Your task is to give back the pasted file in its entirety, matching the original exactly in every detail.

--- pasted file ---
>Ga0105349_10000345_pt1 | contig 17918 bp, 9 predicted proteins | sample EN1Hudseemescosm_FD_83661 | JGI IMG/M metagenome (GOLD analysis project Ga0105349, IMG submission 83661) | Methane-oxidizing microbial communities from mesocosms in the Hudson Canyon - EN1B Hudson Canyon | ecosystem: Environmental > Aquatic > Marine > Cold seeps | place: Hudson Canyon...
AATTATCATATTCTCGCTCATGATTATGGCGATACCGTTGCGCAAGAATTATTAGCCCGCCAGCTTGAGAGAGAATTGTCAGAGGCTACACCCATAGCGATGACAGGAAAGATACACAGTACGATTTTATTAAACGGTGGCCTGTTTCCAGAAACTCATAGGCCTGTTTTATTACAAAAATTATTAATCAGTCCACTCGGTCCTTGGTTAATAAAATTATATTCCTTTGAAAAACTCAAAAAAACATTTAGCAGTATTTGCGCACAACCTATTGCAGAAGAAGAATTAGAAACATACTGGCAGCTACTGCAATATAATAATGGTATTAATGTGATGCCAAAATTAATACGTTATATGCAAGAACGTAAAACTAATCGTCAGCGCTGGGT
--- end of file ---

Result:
>Ga0105349_10000345_pt1 | contig 17918 bp, 9 predicted proteins | sample EN1Hudseemescosm_FD_83661 | JGI IMG/M metagenome (GOLD analysis project Ga0105349, IMG submission 83661) | Methane-oxidizing microbial communities from mesocosms in the Hudson Canyon - EN1B Hudson Canyon | ecosystem: Environmental > Aquatic > Marine > Cold seeps | place: Hudson Canyon...
AATTATCATATTCTCGCTCATGATTATGGCGATACCGTTGCGCAAGAATTATTAGCCCGCCAGCTTGAGAGAGAATTGTCAGAGGCTACACCCATAGCGATGACAGGAAAGATACACAGTACGATTTTATTAAACGGTGGCCTGTTTCCAGAAACTCATAGGCCTGTTTTATTACAAAAATTATTAATCAGTCCACTCGGTCCTTGGTTAATAAAATTATATTCCTTTGAAAAACTCAAAAAAACATTTAGCAGTATTTGCGCACAACCTATTGCAGAAGAAGAATTAGAAACATACTGGCAGCTACTGCAATATAATAATGGTATTAATGTGATGCCAAAATTAATACGTTATATGCAAGAACGTAAAACTAATCGTCAGCGCTGGGT